New Delhi: Opinion polls are released by the media before every election in India, where they predict the winner days before official results are declared. The assembly election in Delhi, which has witnessed one of the toughest electoral battles in the country, has also been subjected to a barrage of media polls which are split in predicting the winner.
While six opinion polls declared that the BJP will win a majority of the 70 seats, four predict an AAP victory while one said it could go either way. This once again highlights the issue of election surveys being reduced to a media gimmick, where political parties and media and business houses with vested interests try to influence voters through opinion polls.
The media, which regards itself as a modern day Nostradamus, confuses voters by forecasting the results and this is an impediment to conducting a free and fair election. Even Prime Minister Narendra Modi trashed opinion polls as “lies”, pointing out that the AAP had claimed they will win over 50 seats in the last assembly elections in 2014, but could not even manage to get a majority.
It becomes pertinent in this context to trace the historical roots of election surveys and why they fail to fathom the correct mood of the electorate.
Delhi Assembly Elections 2015 – Overview of Seat Predictions:
India TV-C Voter
IBN 7-Data Mineria
Note: The seat predictions are based on pre-poll surveys.
A quick recall of opinion polls in India reveals that the media’s obsession with election forecasting started on a massive scale two decades back. Seat predictions of past Lok Sabha elections show that opinion polls got it right in 1996, 1998 and 1999, which provided a big boost to the polling industry.
Seat prediction was then heralded as a scientific method of forecasting the electoral fortunes of political parties. However, the success was short-lived as poll predictions in the 2004 Lok Sabha elections were completely wrong and the credibility of the polling industry took a nosedive. The situation went from bad to worse in 2009, where pollsters failed to capture the mood of voters and the Congress-led UPA formed the government for a second consecutive term.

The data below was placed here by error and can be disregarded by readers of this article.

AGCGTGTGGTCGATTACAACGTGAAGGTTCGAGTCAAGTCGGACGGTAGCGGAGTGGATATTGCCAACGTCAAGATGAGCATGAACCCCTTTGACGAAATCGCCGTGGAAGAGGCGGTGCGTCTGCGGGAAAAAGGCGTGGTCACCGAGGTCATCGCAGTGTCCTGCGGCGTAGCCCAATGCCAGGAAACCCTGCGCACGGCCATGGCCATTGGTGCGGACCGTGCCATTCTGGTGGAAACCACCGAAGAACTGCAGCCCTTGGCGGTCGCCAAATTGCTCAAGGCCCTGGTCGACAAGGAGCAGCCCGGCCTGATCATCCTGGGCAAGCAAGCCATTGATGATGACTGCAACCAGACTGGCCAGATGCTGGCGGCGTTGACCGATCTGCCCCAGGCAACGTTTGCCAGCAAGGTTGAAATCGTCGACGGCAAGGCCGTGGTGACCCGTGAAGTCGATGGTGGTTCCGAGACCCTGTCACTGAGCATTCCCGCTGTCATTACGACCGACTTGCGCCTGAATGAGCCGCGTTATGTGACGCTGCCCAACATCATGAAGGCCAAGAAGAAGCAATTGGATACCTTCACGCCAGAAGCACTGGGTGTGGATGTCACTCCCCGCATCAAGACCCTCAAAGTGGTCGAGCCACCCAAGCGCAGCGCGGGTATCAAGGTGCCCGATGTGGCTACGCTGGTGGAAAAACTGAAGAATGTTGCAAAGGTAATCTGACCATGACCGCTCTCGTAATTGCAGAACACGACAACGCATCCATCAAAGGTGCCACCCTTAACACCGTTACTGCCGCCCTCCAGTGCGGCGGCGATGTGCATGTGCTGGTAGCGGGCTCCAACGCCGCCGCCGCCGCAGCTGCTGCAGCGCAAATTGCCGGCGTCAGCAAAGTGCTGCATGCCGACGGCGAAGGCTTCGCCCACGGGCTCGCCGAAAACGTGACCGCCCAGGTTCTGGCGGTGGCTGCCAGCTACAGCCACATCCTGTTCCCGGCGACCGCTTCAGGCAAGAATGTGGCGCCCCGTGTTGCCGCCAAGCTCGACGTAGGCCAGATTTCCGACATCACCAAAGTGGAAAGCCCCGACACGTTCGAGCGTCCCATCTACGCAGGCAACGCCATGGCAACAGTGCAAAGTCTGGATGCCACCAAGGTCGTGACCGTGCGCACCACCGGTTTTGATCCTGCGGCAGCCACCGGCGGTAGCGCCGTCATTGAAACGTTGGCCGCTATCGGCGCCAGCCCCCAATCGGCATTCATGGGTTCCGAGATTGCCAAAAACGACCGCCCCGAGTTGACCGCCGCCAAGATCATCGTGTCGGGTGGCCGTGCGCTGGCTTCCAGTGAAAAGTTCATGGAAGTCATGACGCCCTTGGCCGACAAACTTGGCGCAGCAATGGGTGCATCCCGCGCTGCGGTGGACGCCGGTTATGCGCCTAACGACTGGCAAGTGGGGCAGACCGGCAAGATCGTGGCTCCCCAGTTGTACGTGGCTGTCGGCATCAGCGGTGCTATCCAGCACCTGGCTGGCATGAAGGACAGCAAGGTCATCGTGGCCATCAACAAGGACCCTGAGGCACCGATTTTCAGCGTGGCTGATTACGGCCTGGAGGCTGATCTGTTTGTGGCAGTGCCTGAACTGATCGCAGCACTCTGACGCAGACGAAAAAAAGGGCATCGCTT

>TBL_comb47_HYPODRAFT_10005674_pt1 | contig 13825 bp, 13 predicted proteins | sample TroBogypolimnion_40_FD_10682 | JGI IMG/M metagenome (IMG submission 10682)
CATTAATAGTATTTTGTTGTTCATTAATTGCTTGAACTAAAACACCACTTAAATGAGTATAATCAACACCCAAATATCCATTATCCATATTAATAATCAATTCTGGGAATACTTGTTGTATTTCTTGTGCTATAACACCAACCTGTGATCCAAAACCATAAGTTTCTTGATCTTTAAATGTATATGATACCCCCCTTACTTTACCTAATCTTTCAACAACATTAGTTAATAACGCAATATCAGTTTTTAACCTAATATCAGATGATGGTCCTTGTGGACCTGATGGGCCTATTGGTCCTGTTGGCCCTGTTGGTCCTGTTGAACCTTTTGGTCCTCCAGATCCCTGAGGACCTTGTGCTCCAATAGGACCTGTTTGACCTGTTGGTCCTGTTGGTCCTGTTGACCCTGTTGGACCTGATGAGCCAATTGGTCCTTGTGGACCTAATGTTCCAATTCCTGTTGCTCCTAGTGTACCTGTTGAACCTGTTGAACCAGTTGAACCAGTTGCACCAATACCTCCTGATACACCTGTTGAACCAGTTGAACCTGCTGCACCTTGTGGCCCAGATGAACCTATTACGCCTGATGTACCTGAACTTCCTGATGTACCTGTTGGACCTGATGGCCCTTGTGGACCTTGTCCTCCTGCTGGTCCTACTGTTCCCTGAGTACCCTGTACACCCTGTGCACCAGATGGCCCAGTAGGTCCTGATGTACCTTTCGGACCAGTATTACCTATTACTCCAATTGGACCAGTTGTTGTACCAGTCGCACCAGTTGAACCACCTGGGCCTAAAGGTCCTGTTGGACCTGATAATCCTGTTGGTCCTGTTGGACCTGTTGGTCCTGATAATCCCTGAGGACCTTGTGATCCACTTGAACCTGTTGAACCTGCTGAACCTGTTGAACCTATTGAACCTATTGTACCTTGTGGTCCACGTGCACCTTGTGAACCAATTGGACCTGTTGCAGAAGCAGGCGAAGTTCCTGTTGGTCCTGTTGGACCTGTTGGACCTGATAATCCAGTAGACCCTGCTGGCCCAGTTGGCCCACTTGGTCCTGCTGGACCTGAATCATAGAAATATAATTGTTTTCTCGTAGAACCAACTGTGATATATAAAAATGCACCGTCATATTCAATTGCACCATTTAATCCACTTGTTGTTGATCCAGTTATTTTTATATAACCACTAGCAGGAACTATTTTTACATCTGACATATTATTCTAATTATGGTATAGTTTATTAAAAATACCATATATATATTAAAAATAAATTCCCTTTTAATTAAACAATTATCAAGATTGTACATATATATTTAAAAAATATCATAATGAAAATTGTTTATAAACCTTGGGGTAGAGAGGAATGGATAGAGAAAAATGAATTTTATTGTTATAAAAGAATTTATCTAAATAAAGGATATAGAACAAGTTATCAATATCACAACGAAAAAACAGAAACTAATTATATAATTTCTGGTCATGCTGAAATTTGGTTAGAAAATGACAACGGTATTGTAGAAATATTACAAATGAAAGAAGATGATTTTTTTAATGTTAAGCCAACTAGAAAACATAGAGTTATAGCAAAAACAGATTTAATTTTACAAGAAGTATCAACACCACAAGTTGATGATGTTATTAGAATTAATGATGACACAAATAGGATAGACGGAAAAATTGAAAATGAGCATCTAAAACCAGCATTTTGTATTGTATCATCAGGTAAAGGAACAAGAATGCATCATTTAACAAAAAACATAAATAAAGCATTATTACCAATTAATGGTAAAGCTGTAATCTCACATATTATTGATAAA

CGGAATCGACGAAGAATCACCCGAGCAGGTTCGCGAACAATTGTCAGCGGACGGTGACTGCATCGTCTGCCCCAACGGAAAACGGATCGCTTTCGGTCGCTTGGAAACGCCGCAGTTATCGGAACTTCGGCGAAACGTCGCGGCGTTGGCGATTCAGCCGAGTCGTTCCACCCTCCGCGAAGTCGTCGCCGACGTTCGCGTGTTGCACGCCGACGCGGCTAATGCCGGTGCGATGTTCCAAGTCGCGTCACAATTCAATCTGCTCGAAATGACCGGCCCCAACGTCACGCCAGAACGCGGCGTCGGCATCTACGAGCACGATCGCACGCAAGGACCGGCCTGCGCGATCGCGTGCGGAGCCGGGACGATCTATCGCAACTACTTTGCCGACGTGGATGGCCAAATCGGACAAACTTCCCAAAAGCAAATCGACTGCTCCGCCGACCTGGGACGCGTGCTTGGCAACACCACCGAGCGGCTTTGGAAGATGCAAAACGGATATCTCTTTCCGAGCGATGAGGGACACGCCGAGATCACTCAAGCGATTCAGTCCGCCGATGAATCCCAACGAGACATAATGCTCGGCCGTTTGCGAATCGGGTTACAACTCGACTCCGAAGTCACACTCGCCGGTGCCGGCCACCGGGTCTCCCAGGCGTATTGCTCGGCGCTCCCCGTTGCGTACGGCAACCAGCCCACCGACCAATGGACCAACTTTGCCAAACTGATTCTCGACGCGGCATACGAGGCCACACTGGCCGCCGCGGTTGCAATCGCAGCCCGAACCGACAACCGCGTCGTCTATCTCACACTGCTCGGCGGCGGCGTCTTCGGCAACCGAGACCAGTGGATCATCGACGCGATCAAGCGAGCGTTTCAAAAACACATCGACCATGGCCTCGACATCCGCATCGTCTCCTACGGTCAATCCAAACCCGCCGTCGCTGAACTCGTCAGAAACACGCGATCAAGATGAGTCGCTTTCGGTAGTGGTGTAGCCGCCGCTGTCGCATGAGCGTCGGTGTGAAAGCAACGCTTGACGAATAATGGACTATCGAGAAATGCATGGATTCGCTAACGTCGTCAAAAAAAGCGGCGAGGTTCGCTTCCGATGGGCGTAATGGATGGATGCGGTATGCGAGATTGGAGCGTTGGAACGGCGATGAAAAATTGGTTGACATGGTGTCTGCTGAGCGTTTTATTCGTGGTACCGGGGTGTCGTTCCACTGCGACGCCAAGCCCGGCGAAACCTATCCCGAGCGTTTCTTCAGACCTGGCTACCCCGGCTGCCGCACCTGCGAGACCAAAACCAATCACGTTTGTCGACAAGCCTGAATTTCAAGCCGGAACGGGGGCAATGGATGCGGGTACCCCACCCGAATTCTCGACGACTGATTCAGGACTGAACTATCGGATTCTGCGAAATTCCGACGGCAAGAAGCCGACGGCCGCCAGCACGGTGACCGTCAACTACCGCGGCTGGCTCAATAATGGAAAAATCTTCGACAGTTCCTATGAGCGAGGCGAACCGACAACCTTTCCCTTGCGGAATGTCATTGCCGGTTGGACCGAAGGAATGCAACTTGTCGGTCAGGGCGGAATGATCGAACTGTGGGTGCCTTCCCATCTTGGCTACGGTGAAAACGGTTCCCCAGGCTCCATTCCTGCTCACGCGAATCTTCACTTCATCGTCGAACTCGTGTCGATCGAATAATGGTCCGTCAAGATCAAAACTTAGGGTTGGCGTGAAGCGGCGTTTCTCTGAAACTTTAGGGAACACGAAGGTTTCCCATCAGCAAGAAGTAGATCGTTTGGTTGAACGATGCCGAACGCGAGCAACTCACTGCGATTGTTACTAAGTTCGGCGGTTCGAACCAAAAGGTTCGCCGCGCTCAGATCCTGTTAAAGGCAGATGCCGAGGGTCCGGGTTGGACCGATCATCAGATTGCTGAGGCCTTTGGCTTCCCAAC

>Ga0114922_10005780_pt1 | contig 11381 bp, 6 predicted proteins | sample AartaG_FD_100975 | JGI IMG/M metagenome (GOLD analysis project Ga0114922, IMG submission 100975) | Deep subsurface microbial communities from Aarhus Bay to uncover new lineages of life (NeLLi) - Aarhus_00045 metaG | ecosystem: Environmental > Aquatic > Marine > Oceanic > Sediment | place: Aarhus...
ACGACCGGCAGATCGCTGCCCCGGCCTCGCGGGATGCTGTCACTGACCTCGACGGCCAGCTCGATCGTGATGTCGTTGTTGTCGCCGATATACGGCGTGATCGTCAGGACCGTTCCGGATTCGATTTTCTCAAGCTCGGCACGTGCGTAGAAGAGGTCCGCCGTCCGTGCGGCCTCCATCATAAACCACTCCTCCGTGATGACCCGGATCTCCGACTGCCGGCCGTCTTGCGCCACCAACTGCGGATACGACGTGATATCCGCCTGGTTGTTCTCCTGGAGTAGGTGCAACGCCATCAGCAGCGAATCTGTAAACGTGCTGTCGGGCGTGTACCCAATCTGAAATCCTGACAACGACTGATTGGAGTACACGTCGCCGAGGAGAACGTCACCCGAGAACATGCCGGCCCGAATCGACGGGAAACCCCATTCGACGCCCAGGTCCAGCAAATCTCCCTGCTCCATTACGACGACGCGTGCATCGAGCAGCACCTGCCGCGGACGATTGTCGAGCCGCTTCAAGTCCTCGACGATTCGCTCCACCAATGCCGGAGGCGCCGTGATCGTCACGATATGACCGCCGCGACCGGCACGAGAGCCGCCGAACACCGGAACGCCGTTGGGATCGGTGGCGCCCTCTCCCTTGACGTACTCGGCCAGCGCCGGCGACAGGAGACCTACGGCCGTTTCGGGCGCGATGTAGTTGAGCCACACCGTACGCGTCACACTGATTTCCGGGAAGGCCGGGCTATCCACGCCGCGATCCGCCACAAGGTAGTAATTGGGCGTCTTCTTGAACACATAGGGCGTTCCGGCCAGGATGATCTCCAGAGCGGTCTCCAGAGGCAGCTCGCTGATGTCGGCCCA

The aim of an election survey has been to study voting behaviour and attitudes of the electorate and provide trends during elections. But the basics of election studies have been pushed aside and opinion polls and seat predictions have become sinisterly synonymous with each other.
The polling industry got an opportunity to re-establish its lost credibility during last year’s general election, and a flurry of exit polls predicted that the BJP-led NDA was set to cross the majority mark. The tone and tenor of the seat forecasting by poll pundits and media houses appeared so definitive that the actual announcement on May 16 seemed only a formality. However the results showed that pollsters once again floundered badly as none of them (bar one) predicted that the BJP would get a clear majority on its own (282 out of 543 seats).
General Elections 2014 – Overview of Seat Predictions
India TV-C voter
270 – 282
Times Now-ORG Marg
Note: The seat predictions are based on exit poll except for CNN-IBN, which used a post poll survey.
The stakes are high for the polling industry and the following factors can play a detrimental role in the accuracy of their predictions for the Delhi election:
1. The high-voltage communication strategy of the BJP and AAP has created a high level of awareness among the voters, and polls run the risk of recall bias. The presidential-style campaigning by Arvind Kejriwal and Kiran Bedi seems to have mobilized a large number of voters but whether it gets translated into votes is a tricky factor to capture in opinion polls.
2. Delhi is witnessing a triangular competition and different political parties dominate different areas of the city. It is quite a challenge to convert the vote share into actual seats. A review of seat prediction in states having multi-polar contests reveals that predictions tend to go wrong more often than right.
3. The Congress party, which bore the brunt of anti-incumbency and the anti-corruption movement, may regain some of its lost votes and dent the fortunes of either the BJP or the AAP.
4. Conducting opinion polls in metropolitan cities like Delhi has inherent risks as the non-response error is very high and surveyors may resort to fake entries and data fudging to complete their targets and deadlines. This may lead to serious error in computing the right vote shares of political parties.
5. Lastly, opinion polls can be right in capturing the correct vote share of various political parties in the elections, but the prediction models can have in-built errors. Likewise, the forecasting methods could be right but the exit polls can be flawed and have various kinds of survey error.
The call for a blanket ban on opinion polls during elections will grow much louder if the forecasts for Delhi turn out wrong. However, opinion polls should not be banned as they are done by the media worldwide to gauge the popular mood of voters. What needs to be banned by the election commission is seat forecasting before the elections. It is time to lift the mystery over the seat prediction models used by polling agencies and bring them into the public domain. The current trend of using seat predictions as a tool of communication to create a bandwagon affect for a particular party should be stopped immediately.